No church in the wild

November 29, 2021 09:21
Photo: RTHK

A recent uproar over the government’s ostensibly wanton killing of wild boars – has rocked the city. The uptick in number of altercations between boars and humans has prompted the administration to respond, through investigating the prospects for capturing and culling wild boars caught by the regime.

The uproar is – as with most public backlash in Hong Kong – understandable, regrettable, and fundamentally superfluous. The “boar-ing” debate in public discourse, as it stands, has very little to stand on. On one hand are folks who sanctimoniously preach the need to safeguard animal welfare and rights – whilst happily splurging (as one is fully well within one’s rights to do) on a night out on steak; on the other hand are folks whose instinctive response to boars is fuelled by such unbridled moral panic, that one could not be faulted for pondering – have we travelled back in time to witness the waves of paranoia that swept the West in face of the transformative effects of technological modernisation? To put it simply – it’s a ludicrous discussion of woeful quality. Must we see the world through false dichotomies and exaggerated impacts that bear little relevance or resemblance to reality?

There are several issues worth unpacking when it comes to the “boar-acious” debate – indeed, one would be “sow-ing” seeds of disingenuous complacency if one were to shun away from the following considerations:

Firstly, how legitimate and grave is the risk – or the threat – posed by wild boars? As with all things in life, there obviously is an element of chance – it could be the case that boars taunt, haunt, and harangue individuals to the point of physical threat; it could also be that they pose engender egregious psychological distress amongst those ill-equipped to tackle wildlife. There have indeed been reports – albeit anecdotal and sporadic – of individuals being attacked by wild boars, to the point of grave physical injuries. Such incidents are obviously tragic – and it is imperative that we offer our support and condolences to those afflicted. Netizens glorifying or celebrating the injuries inflicted upon a serving member of our city’s diligent and conscientious forces – should feel embarrassed by their pious callousness and inane politicisation of misfortune. Yet in the grand scheme of things, if we are to take statistical risk and probabilities seriously, it remains deeply unclear if the risks posed are all that large – in any case, a vast majority of boars only charge and attack if they feel threatened. We should not hyperbolise the scale and extent of problem, in order to provide tentative justification for our arbitrary whims.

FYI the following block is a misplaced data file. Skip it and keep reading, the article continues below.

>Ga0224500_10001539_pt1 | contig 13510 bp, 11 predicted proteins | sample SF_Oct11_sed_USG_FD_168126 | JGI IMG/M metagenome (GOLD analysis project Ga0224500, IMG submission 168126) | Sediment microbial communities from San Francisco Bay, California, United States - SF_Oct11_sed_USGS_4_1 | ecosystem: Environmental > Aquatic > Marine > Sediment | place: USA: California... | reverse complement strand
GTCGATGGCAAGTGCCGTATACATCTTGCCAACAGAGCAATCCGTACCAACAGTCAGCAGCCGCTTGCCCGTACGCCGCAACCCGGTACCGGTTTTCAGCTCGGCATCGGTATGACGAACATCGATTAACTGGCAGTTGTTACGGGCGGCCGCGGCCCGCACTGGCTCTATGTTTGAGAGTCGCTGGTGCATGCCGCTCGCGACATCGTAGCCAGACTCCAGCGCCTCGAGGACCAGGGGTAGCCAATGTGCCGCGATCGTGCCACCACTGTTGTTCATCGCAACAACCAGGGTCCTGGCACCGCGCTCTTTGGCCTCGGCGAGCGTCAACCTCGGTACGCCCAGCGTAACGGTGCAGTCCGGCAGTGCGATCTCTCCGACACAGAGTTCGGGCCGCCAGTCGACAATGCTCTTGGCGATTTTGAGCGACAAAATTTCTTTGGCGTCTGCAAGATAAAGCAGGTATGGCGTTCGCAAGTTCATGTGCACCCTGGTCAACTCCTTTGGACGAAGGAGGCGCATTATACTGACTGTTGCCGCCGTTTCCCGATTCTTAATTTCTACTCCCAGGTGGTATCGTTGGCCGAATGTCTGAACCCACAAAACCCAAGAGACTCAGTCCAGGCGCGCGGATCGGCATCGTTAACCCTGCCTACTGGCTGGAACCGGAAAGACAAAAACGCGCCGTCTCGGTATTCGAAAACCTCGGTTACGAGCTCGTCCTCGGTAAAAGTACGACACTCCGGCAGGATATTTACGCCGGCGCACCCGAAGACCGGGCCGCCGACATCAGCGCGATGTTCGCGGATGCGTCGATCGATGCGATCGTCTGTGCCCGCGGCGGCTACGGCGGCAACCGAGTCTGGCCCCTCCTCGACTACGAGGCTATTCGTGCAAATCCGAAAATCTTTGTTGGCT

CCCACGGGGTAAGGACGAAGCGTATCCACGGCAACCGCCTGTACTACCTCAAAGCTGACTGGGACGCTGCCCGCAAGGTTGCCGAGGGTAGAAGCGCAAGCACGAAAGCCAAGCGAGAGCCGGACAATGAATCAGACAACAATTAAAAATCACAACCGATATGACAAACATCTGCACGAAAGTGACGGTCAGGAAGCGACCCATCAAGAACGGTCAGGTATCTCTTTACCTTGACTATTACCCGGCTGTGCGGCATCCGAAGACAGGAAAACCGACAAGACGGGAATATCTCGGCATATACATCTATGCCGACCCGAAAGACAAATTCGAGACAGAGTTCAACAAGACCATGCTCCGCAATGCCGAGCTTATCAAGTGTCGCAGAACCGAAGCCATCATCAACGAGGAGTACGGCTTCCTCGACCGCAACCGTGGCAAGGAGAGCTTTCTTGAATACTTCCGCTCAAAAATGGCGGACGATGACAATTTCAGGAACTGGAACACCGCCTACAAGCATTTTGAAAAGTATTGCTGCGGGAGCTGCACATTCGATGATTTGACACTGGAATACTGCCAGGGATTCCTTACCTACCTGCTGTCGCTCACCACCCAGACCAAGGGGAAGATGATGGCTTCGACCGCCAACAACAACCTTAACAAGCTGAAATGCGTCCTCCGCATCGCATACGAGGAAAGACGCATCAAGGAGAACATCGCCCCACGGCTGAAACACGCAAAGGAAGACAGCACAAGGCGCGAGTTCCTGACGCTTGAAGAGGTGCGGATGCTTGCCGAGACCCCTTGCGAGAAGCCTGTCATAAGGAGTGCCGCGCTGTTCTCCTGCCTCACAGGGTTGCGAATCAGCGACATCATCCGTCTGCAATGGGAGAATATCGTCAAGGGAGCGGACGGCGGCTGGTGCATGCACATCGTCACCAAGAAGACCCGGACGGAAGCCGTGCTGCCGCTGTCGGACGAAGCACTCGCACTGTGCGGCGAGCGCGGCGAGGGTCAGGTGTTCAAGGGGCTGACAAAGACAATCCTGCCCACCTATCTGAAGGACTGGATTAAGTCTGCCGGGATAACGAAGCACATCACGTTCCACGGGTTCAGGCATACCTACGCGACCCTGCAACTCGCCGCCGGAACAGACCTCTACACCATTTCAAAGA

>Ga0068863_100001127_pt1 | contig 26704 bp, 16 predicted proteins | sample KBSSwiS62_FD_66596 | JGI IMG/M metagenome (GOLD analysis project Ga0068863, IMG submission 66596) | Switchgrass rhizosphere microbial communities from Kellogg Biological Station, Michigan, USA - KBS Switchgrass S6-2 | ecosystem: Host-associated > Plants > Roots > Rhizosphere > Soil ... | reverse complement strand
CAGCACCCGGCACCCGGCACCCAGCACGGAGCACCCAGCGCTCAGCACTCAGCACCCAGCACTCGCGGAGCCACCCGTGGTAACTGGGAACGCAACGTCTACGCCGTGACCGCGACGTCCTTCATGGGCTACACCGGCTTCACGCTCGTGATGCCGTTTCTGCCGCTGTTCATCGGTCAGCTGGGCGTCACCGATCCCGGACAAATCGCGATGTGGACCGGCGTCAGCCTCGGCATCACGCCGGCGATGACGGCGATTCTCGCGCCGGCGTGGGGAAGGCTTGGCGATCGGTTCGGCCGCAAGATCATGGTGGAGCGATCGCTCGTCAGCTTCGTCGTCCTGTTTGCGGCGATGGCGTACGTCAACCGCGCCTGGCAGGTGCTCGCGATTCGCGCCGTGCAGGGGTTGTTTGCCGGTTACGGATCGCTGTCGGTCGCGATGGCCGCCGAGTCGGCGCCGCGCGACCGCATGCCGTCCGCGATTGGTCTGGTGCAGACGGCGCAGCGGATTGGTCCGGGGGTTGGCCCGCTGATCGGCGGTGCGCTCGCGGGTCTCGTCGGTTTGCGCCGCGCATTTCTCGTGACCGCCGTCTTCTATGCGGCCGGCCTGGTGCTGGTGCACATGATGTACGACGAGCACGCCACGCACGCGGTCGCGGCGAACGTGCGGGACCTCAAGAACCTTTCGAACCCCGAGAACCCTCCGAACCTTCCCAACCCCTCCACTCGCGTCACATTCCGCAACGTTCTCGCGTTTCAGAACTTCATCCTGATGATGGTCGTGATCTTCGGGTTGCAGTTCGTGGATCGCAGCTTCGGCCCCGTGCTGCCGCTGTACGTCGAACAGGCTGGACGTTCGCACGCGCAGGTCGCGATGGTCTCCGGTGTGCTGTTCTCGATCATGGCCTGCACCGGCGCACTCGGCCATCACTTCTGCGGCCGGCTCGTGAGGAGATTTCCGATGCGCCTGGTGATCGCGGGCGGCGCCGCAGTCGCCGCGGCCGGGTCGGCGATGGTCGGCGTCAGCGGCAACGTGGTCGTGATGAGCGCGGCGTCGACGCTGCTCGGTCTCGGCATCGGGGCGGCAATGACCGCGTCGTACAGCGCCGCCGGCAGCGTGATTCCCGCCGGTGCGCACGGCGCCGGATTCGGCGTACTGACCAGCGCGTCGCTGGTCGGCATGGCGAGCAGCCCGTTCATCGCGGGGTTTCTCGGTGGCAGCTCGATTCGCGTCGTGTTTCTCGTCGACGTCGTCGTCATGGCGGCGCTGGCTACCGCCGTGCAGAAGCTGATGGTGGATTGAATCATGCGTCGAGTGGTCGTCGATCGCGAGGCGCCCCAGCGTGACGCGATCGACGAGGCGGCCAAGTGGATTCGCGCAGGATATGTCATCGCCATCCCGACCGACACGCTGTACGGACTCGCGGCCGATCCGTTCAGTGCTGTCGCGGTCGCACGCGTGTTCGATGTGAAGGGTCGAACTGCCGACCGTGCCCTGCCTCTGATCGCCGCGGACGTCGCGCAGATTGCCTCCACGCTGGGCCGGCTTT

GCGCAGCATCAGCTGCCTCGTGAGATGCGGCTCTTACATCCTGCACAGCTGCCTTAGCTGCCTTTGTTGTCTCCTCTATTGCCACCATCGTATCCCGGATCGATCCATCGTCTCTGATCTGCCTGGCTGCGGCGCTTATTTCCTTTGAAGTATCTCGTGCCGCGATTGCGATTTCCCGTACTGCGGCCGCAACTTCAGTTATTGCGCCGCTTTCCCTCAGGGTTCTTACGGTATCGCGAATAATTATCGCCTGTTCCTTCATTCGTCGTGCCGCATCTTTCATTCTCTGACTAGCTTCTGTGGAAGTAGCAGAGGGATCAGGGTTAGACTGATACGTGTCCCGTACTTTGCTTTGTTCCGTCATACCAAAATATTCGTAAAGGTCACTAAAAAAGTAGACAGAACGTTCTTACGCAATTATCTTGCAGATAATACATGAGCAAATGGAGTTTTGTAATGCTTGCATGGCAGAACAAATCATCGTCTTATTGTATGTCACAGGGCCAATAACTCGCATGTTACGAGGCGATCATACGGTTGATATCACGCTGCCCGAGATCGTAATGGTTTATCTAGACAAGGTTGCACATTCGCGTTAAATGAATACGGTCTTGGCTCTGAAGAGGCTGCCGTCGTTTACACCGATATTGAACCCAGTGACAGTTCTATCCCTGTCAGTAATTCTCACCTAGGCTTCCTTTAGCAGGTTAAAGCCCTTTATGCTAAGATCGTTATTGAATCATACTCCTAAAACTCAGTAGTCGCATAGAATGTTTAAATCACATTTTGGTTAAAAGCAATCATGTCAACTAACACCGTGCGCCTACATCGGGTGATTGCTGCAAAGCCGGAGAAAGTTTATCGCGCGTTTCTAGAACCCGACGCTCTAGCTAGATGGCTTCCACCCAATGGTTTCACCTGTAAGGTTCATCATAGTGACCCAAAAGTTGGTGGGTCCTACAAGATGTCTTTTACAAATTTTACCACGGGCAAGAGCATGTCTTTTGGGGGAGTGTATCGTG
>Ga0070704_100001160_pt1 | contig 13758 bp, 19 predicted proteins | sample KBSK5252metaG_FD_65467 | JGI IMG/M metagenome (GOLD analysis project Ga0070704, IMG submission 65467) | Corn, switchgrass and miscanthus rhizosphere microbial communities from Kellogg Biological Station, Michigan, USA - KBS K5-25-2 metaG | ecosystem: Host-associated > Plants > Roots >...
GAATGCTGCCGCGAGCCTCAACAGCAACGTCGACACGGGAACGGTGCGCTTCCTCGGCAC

Granting that there exists a problem, we must subsequently ask – what are the solutions? Must we accept that euthanising wild boars is the sole way to go? There are two possible strategies that we could adopt, which both come short of culling or euthanising boars: the first requires us to avert particular areas geographically and temporarily, through accepting that there may well be no-go zones that we should not traverse, especially at hours when boars are most active; the second calls for swifter crisis responses that could adequately take on the straddlers only when they pose a viable and imminent physical threat. A corollary, here, is that the administration should profile and identify exclusive boars with a track record of physical aggression, and relocate them to alternative destinations far removed from town – as opposed to killing them altogether. Whilst the first approach is – of course – inhibiting in its prescriptions concerning what we can, or cannot do, the second approach can feasibly be implemented, without incurring substantial financial or alternative resource costs.

The final question, on the other hand, is this: granting that there exists a mismatch between existing problem and solution, what are we to do? The volume of unctuous online commentary lamenting the culling of boars – coupled with thinly veiled attempts at spinning such commentary into a broader critique of the SAR government – reeks of political opportunism. It is trivially true that inhumane practices should be called out and wrestled with in the public consciousness – but the highly exaggerated, deeply polarising tone adopted by the self-anointed “animal rights activists” only serves to alienate a vast majority of those who do not, and have never, felt sympathy for wildlife and animals. If we are to win allies over to the animal rights movement, the least we could do is to eschew the holier-than-thou proselytisation that has become all too ubiquitous in the times in which we live.

And of course, it is imperative that our administration communicates its prerogatives and decisions – when it comes to balancing the interests of its own citizens, and of Hong Kong’s wildlife – with both precision and compassion. Much of this is, unfortunately, lacking in the communicative approach – that much is clear.

As Frank Ocean croons in his opener for his, Jay-Z and Kanye West’s collab:

“Human beings in a mob.
What's a mob to a king?
What's a king to a god?
What's a god to a non-believer,
Who don't believe in anything?”

Good questions.

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Assistant Professor, HKU